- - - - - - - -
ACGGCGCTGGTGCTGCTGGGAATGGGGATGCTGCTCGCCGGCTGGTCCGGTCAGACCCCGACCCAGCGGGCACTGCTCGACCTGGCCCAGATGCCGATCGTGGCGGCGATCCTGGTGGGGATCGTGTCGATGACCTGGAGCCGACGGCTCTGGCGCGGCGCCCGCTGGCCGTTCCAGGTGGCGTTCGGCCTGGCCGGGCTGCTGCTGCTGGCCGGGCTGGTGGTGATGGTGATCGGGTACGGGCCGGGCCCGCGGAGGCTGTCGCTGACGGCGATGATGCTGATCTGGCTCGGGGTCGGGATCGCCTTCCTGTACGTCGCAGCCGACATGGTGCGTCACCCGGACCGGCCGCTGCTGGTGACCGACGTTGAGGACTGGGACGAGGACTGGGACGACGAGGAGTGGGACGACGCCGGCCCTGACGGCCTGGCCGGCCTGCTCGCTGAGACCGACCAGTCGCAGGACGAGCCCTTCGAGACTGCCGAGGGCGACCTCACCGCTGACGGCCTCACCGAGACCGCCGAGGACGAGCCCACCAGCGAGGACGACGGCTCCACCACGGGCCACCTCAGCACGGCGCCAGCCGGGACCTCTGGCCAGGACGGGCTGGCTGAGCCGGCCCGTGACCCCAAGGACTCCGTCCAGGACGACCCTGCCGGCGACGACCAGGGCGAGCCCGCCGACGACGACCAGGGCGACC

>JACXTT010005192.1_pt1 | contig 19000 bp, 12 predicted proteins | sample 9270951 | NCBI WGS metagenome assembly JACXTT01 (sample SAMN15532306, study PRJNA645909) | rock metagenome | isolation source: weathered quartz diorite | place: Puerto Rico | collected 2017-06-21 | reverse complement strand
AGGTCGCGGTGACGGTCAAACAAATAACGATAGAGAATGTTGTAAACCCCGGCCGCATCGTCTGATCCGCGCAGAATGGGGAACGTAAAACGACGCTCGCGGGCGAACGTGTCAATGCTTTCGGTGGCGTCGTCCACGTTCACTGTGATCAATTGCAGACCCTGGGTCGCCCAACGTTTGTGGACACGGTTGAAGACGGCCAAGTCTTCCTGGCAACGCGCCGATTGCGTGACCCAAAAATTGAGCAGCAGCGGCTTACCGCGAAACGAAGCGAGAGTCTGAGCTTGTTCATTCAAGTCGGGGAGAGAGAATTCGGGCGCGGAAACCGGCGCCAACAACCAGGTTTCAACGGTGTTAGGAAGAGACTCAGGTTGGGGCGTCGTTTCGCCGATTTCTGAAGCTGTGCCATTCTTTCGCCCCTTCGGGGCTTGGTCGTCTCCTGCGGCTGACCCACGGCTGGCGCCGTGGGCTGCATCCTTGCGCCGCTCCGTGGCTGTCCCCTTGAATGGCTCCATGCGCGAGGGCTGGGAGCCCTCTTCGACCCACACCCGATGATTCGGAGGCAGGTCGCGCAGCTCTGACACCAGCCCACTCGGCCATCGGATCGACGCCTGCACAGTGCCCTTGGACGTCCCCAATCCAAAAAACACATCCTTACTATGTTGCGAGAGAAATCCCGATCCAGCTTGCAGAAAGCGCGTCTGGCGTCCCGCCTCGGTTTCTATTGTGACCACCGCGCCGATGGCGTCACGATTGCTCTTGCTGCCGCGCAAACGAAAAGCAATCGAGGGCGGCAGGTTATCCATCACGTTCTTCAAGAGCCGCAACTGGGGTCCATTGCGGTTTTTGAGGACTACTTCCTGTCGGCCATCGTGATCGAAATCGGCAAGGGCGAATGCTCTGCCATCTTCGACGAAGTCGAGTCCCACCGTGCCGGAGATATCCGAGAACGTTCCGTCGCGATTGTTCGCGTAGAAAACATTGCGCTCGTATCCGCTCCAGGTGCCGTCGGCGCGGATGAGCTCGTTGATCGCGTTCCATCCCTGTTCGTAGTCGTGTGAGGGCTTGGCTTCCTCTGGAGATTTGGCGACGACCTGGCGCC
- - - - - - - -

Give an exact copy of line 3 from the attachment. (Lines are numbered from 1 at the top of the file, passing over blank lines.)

AGGTCGCGGTGACGGTCAAACAAATAACGATAGAGAATGTTGTAAACCCCGGCCGCATCGTCTGATCCGCGCAGAATGGGGAACGTAAAACGACGCTCGCGGGCGAACGTGTCAATGCTTTCGGTGGCGTCGTCCACGTTCACTGTGATCAATTGCAGACCCTGGGTCGCCCAACGTTTGTGGACACGGTTGAAGACGGCCAAGTCTTCCTGGCAACGCGCCGATTGCGTGACCCAAAAATTGAGCAGCAGCGGCTTACCGCGAAACGAAGCGAGAGTCTGAGCTTGTTCATTCAAGTCGGGGAGAGAGAATTCGGGCGCGGAAACCGGCGCCAACAACCAGGTTTCAACGGTGTTAGGAAGAGACTCAGGTTGGGGCGTCGTTTCGCCGATTTCTGAAGCTGTGCCATTCTTTCGCCCCTTCGGGGCTTGGTCGTCTCCTGCGGCTGACCCACGGCTGGCGCCGTGGGCTGCATCCTTGCGCCGCTCCGTGGCTGTCCCCTTGAATGGCTCCATGCGCGAGGGCTGGGAGCCCTCTTCGACCCACACCCGATGATTCGGAGGCAGGTCGCGCAGCTCTGACACCAGCCCACTCGGCCATCGGATCGACGCCTGCACAGTGCCCTTGGACGTCCCCAATCCAAAAAACACATCCTTACTATGTTGCGAGAGAAATCCCGATCCAGCTTGCAGAAAGCGCGTCTGGCGTCCCGCCTCGGTTTCTATTGTGACCACCGCGCCGATGGCGTCACGATTGCTCTTGCTGCCGCGCAAACGAAAAGCAATCGAGGGCGGCAGGTTATCCATCACGTTCTTCAAGAGCCGCAACTGGGGTCCATTGCGGTTTTTGAGGACTACTTCCTGTCGGCCATCGTGATCGAAATCGGCAAGGGCGAATGCTCTGCCATCTTCGACGAAGTCGAGTCCCACCGTGCCGGAGATATCCGAGAACGTTCCGTCGCGATTGTTCGCGTAGAAAACATTGCGCTCGTATCCGCTCCAGGTGCCGTCGGCGCGGATGAGCTCGTTGATCGCGTTCCATCCCTGTTCGTAGTCGTGTGAGGGCTTGGCTTCCTCTGGAGATTTGGCGACGACCTGGCGCC